In Super Mario 64, when Mario gets a Game Over, the player will return to the title screen, except the background is red and reads "Game Over". A piece of Bob-omb Battlefield music plays, slowly decreasing in pitch, and Mario's face looks worn out. The main menu music then plays and rises back to its normal pitch. In Super Mario 64 DS, Mario's face doesn't appear. Also, the background is a dark gray gradient instead of red and without text reading "Game Over". instead, the purple words "GAME OVER" reads in the middle of the screen, in the same font as the title uses.
In Super Mario Sunshine, the Game Over sign follows the "Too Bad!" sign if Mario loses his last life (in translated versions, the "Too Bad!" sign says "Arrivederci", Italian for "goodbye". In the Japanese version, however, it says "Miss!" instead). The Game Over sign is red.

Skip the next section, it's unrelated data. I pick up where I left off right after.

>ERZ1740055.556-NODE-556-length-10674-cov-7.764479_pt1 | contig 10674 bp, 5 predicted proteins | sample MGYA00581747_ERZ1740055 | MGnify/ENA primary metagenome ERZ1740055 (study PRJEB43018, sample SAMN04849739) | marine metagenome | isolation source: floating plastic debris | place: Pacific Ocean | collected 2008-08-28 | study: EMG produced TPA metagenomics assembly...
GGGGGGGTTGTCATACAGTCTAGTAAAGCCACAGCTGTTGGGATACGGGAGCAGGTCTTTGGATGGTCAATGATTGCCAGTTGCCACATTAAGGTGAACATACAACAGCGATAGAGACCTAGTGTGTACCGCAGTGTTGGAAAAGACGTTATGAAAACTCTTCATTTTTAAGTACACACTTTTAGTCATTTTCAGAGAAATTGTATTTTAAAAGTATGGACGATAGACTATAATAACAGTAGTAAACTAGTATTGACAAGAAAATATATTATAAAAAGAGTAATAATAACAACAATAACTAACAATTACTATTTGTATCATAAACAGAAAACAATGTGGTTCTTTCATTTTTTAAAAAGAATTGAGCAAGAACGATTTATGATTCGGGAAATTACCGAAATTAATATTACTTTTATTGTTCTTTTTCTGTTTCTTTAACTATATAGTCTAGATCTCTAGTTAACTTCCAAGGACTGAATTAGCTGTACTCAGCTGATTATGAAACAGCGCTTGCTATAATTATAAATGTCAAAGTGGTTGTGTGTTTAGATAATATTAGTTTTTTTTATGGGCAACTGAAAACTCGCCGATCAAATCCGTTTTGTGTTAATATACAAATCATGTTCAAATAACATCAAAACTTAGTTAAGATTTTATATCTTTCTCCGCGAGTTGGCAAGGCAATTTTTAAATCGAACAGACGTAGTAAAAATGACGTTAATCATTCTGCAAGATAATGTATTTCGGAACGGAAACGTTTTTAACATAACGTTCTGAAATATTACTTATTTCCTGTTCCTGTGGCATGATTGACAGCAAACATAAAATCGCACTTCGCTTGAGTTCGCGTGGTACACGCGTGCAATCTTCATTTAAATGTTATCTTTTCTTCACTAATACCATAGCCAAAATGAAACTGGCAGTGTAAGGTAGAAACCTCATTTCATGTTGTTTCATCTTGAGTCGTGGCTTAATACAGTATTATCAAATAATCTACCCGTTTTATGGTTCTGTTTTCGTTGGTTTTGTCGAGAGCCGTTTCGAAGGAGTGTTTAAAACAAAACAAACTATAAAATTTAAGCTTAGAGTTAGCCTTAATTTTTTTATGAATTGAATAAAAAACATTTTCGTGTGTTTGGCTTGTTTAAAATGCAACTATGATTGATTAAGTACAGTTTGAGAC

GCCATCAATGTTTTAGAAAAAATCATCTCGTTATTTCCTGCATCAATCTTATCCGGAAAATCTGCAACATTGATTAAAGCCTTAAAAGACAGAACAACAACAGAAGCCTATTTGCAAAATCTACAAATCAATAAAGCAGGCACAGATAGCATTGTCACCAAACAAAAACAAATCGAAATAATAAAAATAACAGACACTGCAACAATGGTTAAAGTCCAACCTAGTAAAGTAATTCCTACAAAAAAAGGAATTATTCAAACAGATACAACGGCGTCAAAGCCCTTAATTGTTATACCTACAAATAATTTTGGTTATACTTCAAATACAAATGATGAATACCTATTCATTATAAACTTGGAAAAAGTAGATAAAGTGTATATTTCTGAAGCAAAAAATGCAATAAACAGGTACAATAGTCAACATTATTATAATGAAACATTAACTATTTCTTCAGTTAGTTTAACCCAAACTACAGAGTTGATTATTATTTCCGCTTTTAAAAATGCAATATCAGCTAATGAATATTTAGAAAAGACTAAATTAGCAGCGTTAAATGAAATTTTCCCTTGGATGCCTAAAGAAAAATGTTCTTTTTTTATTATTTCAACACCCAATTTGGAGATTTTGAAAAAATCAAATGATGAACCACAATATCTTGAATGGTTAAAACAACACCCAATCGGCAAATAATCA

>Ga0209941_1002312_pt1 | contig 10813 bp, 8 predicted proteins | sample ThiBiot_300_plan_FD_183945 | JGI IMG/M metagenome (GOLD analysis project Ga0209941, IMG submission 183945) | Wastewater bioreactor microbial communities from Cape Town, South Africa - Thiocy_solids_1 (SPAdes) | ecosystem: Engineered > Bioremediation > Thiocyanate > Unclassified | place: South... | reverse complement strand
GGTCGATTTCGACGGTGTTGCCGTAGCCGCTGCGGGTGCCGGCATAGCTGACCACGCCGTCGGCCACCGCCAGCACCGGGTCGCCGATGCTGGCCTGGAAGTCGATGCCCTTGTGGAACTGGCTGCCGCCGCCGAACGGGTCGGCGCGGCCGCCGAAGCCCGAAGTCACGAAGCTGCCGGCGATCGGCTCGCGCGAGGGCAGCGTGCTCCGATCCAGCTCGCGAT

Super Mario Galaxy and Super Mario Galaxy 2 almost shares the same Game Over look with Super Mario Sunshine; if Mario/Luigi loses his last life, the Game Over sign shows instead of the "Too Bad!" sign (In the Japanese version, however, the "Too Bad!" sign is "Miss!" instead). There is an exception: if a player gets a Game Over because of losing to Cosmic Mario, the "You Lose" message appears as usual before the Game Over sign appears. The Game Over sign is purple in Super Mario Galaxy and yellow in Super Mario Galaxy 2.
In New Super Mario Bros., the Game Over sign appears in blue and drops from the top of the screen, with the word "Over" appearing first. After the music has played, they will be given an option to Continue or Quit. This is the only game in the New Super Mario Bros. series that has a unique Game Over fanfare, as the other three games share the same fanfare. New Super Mario Bros. 2 appears to have the same concept, except that the Game Over sign drops down one letter at a time starting with "G", colored in red.